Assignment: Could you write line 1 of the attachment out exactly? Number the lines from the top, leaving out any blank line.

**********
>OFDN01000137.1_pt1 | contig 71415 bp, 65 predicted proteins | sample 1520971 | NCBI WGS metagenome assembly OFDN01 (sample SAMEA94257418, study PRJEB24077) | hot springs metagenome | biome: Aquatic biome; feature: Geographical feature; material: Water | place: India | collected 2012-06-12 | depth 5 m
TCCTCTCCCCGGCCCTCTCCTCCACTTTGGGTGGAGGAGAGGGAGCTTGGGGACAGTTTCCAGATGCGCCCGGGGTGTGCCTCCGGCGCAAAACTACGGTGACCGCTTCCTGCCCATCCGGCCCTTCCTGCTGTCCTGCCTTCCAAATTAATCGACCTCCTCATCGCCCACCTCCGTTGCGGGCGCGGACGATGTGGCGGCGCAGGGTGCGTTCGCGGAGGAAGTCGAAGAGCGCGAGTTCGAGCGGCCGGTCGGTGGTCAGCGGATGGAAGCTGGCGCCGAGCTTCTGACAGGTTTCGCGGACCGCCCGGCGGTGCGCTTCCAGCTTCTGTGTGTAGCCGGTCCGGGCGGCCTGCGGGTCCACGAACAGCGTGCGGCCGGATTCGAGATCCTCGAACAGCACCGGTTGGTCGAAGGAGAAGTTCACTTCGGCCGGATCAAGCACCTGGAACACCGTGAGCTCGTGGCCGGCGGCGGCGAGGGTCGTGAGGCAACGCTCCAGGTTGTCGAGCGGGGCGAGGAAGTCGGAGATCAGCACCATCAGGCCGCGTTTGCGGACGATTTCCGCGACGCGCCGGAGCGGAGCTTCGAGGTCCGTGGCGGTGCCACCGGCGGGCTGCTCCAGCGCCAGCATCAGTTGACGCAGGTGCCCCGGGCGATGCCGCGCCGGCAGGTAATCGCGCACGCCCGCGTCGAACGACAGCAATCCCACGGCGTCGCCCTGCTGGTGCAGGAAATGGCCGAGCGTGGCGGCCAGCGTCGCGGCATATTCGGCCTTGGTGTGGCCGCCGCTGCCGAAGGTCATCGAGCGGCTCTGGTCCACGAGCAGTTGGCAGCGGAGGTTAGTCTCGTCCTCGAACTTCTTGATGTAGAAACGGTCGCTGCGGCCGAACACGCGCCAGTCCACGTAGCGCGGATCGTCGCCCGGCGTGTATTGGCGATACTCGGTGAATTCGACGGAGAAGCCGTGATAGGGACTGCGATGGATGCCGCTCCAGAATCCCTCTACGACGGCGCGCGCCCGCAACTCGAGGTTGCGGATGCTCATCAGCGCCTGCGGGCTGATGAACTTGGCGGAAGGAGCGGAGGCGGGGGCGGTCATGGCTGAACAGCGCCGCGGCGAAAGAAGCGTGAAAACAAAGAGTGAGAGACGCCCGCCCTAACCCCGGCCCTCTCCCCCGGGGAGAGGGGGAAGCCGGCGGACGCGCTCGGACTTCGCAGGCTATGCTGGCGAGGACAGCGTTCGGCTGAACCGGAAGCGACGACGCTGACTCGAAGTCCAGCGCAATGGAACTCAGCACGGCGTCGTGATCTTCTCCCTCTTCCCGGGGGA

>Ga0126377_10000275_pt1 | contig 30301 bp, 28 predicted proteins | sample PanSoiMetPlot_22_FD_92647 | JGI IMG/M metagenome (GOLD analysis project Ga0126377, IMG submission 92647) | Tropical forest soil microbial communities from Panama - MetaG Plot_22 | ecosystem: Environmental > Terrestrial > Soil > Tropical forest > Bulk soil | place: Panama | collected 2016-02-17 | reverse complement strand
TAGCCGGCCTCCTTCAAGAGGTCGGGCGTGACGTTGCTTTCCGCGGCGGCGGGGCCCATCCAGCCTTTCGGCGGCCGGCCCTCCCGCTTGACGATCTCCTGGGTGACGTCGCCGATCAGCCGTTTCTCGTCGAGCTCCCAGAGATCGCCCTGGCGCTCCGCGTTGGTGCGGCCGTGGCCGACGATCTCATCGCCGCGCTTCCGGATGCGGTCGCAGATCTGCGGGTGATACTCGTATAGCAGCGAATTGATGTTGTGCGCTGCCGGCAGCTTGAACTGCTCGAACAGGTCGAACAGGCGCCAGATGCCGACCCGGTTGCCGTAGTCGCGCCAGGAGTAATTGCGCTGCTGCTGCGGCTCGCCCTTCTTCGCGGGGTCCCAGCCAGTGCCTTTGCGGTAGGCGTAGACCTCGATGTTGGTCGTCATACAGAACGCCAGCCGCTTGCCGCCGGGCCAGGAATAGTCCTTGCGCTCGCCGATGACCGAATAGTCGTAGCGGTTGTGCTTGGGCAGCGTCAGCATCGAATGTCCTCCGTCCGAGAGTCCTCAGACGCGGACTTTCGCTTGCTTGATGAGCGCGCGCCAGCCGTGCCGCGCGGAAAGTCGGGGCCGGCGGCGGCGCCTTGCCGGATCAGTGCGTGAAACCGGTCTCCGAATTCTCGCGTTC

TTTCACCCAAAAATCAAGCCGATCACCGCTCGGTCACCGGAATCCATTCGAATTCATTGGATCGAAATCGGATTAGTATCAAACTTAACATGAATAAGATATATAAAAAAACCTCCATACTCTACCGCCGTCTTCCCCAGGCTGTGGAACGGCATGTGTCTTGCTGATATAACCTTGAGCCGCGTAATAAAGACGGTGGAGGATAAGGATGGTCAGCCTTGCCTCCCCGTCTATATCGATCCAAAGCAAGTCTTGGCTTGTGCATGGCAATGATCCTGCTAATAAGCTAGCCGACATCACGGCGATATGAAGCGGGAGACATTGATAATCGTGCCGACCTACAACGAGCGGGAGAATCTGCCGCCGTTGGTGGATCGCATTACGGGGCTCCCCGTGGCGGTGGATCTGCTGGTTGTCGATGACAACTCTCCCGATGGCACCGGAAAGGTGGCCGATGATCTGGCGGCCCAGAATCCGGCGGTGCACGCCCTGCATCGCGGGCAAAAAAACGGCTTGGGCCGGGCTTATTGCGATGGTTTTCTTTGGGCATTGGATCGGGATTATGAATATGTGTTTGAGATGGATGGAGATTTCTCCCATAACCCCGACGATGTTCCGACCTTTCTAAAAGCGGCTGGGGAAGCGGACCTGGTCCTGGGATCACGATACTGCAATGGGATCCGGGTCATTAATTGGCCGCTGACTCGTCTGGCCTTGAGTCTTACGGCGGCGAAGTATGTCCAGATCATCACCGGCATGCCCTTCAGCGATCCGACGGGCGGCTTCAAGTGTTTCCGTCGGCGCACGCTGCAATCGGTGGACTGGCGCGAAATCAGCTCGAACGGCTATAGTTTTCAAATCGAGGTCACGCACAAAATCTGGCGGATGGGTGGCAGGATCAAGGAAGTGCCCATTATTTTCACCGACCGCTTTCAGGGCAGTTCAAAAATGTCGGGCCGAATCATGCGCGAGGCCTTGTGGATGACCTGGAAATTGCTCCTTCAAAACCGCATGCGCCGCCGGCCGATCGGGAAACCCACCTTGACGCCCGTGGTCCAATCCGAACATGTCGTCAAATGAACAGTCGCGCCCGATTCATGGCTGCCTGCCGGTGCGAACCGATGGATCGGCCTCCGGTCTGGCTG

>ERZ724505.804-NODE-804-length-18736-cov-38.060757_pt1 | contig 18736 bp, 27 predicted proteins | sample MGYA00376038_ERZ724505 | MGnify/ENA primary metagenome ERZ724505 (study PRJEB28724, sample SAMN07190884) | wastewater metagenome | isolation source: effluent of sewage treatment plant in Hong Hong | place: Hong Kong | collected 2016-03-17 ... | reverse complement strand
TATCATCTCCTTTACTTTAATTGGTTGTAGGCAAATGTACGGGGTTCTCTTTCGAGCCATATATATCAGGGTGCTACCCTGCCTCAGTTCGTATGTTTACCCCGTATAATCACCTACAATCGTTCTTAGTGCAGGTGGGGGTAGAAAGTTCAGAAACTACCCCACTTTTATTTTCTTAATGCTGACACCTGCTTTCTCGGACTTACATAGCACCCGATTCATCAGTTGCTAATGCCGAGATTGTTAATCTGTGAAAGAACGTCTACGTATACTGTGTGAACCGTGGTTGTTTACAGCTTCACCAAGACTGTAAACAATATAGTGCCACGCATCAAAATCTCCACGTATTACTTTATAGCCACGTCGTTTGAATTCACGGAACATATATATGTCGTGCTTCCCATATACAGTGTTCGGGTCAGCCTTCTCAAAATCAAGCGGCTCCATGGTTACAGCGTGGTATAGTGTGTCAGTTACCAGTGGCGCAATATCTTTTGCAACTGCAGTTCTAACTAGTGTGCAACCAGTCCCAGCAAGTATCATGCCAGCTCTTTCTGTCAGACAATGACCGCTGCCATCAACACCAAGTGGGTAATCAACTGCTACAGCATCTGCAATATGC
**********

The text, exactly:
>OFDN01000137.1_pt1 | contig 71415 bp, 65 predicted proteins | sample 1520971 | NCBI WGS metagenome assembly OFDN01 (sample SAMEA94257418, study PRJEB24077) | hot springs metagenome | biome: Aquatic biome; feature: Geographical feature; material: Water | place: India | collected 2012-06-12 | depth 5 m